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IDEA / WATERGATE MOTIVE : Break-In Held Effort to Hide Nixon’s Money Link to Greece

TIMES STAFF WRITER

Despite FBI investigations and the risk of deportation, Elias Demetracopoulos has tried to tell the world that Greece’s former military dictatorship illegally contributed more than half a million dollars to Richard M. Nixon’s 1968 presidential campaign.

Finally, after 20 years, a respected historian has joined Demetracopoulos in his lonely battle, publishing a book that suggests the Watergate break-in was likely intended to obliterate evidence of Nixon’s Greek connection.

The danger of exposure of the dictatorship’s financial contribution “caused the most anxiety for the longest period of time for the Nixon Administration,” concludes University of Wisconsin professor Stanley I. Kutler in “The Wars of Watergate.”

Kutler relates that in 1968, Demetracopoulos gave Democratic Party operative Lawrence F. O’Brien evidence that Greece’s intelligence service, KYP, funneled $549,000 in cash into the Nixon campaign. Kutler says that the KYP used a Greek-American businessman, Thomas Pappas, as the conduit.

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O’Brien, then campaign manager for Democratic presidential candidate Hubert H. Humphrey, made no use of the information in 1968. But in 1972, when he was Democratic Party national chairman, he presumably still had the evidence in his files.

Quoting Watergate conspirator G. Gordon Liddy as saying the break-in “was to find out what O’Brien had of a derogatory nature about us,” Kutler concludes that the burglars were probably after the 1968 Greek documents.

“I find vindication in this book,” said Demetracopoulos, a former journalist, in an interview. “Kutler is a respected academic.”

Although Demetracopoulos is credited as the primary source for the information in the Kutler book, the professor subjected the story to a rigorous examination and deemed it credible.

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Demetracopoulos said O’Brien never really tried to get the story out, even though it could have damaged Nixon and provided a major boost to Humphrey in 1968 and George S. McGovern in 1972.

Contributions to U.S. elections by foreign governments are illegal, and the Greek regime, supported by Nixon, was a military junta that had ousted a democratic government.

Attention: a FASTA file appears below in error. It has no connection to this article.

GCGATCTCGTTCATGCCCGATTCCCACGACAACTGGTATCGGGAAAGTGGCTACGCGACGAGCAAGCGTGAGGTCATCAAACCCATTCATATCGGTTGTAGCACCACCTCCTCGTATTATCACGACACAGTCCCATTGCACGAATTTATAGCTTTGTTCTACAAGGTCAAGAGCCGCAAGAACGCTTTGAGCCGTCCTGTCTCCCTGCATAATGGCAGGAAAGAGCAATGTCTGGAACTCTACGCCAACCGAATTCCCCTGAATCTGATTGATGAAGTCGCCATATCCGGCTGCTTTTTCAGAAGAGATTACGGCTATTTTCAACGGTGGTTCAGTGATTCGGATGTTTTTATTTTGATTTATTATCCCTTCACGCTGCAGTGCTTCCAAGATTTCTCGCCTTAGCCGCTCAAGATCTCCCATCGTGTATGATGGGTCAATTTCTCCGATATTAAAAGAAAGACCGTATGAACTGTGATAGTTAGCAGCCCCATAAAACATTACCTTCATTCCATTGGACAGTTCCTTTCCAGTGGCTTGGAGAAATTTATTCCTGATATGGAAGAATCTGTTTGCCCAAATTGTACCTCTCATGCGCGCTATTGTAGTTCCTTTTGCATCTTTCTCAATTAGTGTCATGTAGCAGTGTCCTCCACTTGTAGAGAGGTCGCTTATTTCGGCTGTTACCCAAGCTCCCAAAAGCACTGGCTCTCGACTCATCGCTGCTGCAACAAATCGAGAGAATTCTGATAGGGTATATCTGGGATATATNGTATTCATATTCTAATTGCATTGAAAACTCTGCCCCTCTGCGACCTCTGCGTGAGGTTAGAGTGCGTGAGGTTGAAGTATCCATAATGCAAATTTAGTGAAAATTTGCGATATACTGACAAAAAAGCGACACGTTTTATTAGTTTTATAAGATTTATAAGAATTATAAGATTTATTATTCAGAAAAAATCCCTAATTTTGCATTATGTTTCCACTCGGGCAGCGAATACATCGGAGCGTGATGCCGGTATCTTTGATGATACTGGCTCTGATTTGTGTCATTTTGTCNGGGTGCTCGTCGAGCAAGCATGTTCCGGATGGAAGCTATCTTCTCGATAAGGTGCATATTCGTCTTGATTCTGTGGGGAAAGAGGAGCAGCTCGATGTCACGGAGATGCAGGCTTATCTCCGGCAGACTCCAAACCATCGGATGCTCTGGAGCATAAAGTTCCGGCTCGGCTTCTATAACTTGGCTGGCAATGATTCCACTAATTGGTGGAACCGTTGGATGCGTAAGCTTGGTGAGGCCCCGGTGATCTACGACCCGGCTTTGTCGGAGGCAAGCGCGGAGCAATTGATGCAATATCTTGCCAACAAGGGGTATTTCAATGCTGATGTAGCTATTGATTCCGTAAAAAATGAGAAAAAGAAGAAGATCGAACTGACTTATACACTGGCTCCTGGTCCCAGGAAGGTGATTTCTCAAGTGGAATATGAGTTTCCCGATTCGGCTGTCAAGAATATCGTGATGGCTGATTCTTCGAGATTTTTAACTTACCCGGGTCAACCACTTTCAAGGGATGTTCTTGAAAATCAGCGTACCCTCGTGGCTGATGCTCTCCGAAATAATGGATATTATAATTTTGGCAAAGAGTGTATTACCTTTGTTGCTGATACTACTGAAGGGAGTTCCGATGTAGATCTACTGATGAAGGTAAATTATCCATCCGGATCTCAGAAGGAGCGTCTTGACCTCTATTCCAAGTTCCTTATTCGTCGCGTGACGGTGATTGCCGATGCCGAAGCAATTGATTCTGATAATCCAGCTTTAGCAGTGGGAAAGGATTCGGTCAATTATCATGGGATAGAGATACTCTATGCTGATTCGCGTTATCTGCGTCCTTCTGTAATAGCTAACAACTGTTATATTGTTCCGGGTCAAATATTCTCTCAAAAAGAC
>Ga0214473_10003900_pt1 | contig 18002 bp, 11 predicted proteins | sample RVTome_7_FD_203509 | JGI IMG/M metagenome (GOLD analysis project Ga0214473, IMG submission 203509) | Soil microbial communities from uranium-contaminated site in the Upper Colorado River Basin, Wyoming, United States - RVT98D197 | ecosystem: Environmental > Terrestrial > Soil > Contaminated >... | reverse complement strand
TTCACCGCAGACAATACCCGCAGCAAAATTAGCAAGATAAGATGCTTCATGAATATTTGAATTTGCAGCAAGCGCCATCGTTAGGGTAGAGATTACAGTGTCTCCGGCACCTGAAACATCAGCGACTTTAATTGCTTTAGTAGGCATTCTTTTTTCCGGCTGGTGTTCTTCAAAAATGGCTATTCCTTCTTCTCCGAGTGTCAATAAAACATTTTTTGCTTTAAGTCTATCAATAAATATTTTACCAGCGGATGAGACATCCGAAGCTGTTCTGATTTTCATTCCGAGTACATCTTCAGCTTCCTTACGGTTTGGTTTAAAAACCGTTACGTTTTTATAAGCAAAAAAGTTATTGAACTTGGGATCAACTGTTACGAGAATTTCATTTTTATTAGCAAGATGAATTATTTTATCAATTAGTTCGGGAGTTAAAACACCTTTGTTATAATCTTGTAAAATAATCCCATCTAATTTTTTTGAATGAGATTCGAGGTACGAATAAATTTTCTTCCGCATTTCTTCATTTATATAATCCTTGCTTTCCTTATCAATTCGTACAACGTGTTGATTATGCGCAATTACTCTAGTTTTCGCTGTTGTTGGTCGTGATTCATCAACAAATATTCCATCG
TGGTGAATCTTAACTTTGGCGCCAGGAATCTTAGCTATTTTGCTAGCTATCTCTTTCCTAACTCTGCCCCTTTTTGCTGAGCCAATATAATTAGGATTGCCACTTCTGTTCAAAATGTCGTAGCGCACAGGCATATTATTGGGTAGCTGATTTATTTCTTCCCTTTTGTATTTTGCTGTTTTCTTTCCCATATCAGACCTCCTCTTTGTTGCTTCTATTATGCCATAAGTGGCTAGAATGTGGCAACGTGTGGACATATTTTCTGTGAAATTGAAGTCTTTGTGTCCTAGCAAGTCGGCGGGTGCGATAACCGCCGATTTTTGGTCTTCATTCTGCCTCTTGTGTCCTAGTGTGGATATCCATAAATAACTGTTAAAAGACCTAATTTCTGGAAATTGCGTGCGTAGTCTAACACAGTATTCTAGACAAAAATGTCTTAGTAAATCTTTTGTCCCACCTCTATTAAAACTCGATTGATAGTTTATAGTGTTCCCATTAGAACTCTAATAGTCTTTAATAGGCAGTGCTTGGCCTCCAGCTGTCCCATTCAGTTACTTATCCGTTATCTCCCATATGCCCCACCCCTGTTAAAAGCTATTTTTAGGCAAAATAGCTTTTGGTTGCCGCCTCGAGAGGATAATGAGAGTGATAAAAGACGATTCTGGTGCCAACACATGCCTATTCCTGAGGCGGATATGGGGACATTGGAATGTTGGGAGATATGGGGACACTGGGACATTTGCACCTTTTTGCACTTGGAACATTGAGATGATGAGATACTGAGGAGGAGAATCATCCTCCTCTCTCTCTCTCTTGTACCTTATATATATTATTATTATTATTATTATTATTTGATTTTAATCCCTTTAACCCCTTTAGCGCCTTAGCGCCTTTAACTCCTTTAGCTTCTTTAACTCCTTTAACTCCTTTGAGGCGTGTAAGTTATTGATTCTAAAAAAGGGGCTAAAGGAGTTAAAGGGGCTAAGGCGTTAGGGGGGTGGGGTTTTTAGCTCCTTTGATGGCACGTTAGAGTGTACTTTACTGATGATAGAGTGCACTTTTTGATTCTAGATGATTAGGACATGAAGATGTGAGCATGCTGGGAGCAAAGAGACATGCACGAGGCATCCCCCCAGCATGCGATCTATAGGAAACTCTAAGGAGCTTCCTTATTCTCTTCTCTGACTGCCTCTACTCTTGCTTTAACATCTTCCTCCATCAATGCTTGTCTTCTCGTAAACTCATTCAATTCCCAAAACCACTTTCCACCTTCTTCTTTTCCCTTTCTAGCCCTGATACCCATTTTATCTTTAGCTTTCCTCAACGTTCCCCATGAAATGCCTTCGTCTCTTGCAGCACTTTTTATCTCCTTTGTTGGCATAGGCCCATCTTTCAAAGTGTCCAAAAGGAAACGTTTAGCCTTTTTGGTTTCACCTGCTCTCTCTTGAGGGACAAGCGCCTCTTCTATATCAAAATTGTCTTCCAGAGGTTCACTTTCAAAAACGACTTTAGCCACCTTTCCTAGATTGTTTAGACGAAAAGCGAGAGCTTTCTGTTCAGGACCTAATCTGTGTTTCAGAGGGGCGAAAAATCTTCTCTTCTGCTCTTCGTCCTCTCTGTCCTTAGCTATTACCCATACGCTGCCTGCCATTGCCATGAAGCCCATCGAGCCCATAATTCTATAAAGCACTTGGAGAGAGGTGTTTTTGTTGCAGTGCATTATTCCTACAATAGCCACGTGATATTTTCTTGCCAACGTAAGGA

But O’Brien denied suppressing the information, suggesting he lacked supporting evidence of Demetracopoulos’ claims.

“You can be sure that if we had any information of this nature that had been verified, we most certainly would have released it,” he said in a statement.

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Demetracopoulos was a political editor and diplomatic correspondent in Greece before fleeing in 1967 following the military coup. In the United States, he became a leader and frequent spokesman for the democratic resistance.

He said that in 1968, he offered Democrats a summary of the evidence by phone, even though he was afraid his line was tapped.

It probably was, because the FBI said in 1984 that it had conducted six investigations of the Greek journalist, although they never provided evidence of wrongdoing. There are ample indications that Nixon aides learned quite early about Demetracopoulos’ 1968 meeting with O’Brien, and threatened the Greek journalist with deportation.

He said that O’Brien was excited about the information, but was unsure how to confirm it.

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O’Brien eventually issued a cryptic press release during the final week of the campaign calling on Nixon and Spiro T. Agnew “to explain their relationships with Thomas A. Pappas, a wealthy Boston importer.” It did not even hint at an illegal campaign contribution by the Greek colonels.

Not surprisingly, the issue had no impact on the 1968 election.


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